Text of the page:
Tag: concrete

Berkeley researchers use 3D printer to make stronger, greener concrete

Berkeley researchers used a 3D printer to create polymer lattice reinforced beams. Special camera equipment shows that, when tested under bending, the beams are highly flexible and most of the cracks are blunted by the lattice.

October 13, 2020 by James Steinbauer

Researchers at UC Berkeley have developed a new way to reinforce concrete with a polymer lattice, an advance that could rival other polymer-based enhancements and improve concrete’s ductility while reducing the material’s carbon emissions.

The Berkeley team used a 3D printer to build octet

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Tech It Out: Self-cleaning concrete helps prolong buildings’ life

Over 2,000 years ago, the Romans invented what we now know today as cement-based concrete. It is one of the world’s most crucial building materials, and is also the most prone to environmental risks.

With extensive exposure to air, rain and pollution, concrete structures tend to get dirty, discolored, and fractured. But scientists have found the future cement to help keep buildings safe.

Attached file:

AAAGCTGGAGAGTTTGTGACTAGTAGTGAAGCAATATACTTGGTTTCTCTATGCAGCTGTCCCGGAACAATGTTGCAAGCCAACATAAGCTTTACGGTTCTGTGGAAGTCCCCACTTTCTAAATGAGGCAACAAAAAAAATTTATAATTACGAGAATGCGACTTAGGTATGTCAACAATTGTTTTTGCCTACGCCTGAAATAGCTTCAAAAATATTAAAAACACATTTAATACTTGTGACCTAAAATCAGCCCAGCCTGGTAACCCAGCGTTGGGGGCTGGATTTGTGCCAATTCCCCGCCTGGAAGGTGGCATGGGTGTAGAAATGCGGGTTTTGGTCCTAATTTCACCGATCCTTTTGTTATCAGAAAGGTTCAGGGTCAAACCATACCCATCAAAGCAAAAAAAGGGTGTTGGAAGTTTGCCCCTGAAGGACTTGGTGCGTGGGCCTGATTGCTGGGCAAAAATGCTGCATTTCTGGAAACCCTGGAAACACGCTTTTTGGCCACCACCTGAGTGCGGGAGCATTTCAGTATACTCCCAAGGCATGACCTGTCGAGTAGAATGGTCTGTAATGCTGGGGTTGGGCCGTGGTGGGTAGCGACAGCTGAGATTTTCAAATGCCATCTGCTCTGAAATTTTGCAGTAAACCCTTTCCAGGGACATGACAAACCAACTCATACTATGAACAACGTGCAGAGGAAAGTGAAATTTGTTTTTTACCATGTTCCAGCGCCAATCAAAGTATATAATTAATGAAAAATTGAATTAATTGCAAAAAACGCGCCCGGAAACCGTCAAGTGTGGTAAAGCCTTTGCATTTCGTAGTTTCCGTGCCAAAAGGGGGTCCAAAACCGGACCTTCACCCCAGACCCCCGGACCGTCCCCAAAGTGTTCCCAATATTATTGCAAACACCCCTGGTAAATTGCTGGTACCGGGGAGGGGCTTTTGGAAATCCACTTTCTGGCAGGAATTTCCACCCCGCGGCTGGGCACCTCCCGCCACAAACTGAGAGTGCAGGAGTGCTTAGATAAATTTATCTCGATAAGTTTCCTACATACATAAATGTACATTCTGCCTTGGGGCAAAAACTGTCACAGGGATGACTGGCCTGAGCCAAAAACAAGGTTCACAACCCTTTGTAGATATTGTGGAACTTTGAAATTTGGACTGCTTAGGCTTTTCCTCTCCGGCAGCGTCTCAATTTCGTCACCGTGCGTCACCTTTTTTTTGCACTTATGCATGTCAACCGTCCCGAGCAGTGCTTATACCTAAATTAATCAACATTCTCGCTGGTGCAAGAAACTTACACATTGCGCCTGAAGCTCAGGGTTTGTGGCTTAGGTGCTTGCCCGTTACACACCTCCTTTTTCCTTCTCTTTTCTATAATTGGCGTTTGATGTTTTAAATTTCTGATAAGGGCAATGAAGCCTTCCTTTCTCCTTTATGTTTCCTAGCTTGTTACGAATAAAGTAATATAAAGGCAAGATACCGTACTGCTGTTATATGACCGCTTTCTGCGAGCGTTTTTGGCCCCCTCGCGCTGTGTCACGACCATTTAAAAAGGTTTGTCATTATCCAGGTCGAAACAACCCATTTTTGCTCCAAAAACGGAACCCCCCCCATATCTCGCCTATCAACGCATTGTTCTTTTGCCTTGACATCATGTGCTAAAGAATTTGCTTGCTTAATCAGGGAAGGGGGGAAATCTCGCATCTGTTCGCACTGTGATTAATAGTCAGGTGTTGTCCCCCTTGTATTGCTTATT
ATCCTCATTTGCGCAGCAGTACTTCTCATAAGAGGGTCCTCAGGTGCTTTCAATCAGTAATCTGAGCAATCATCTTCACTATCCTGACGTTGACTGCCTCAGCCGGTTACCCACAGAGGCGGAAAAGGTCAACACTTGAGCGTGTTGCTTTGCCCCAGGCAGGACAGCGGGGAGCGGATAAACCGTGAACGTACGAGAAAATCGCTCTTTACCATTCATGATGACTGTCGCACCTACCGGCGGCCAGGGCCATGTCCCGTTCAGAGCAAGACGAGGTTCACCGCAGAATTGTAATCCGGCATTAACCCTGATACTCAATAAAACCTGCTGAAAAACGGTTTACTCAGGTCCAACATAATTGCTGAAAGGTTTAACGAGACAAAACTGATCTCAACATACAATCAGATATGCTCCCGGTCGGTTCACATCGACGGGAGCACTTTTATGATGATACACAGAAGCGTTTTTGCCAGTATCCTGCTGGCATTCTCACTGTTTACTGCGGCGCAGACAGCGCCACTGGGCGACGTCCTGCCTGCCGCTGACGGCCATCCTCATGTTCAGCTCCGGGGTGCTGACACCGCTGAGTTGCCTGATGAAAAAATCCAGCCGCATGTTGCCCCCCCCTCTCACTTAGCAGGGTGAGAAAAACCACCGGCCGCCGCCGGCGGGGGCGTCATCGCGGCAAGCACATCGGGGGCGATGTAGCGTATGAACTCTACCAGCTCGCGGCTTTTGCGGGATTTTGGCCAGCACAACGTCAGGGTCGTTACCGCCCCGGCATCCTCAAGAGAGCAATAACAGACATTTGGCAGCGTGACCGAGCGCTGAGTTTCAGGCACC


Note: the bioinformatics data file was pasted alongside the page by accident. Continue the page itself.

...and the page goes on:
Xu Xin, a professor at the University of Science and Technology of China, said, the material’s surface can absorb water. When people reduce cement’s ability to retain water, it becomes hydrophobic.

Hydrophobic literally means “fear of water.” 

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Bricks Alive! Scientists Create Living Concrete

The researchers bought Knox brand gelatin at a local supermarket and dissolved it in the solution with the bacteria. When they poured the mixture into molds and cooled it in a refrigerator, the gelatin formed its bonds — “just like when you make Jell-O,” Dr. Srubar said. The gelatin provided more structure, and worked with the bacteria to help the living concrete grow stronger and faster.

After about a day, the mixture formed concrete blocks in the shape of whatever molds the group used, including two-inch cubes, shoe box-size blocks and truss pieces with struts and cutouts. Individual two-inch cubes

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LafargeHolcim launches its ‘green concrete’ in the U.S.

Klimenko Oksana | iStock | Getty Images

Concrete is essential to the development of buildings around the world, but its impact on the environment can be considerable.

Cement, for example, is a crucial component in concrete but it is energy intensive to produce and its manufacture has a big footprint when it comes to carbon dioxide (CO2) emissions.

According to a 2018 report from Chatham House, over 4 billion metric tons of cement are produced annually. This, the policy institute said, accounts “for around 8% of global CO2 emissions.”

As concerns about the sustainability of the construction sector mount, a

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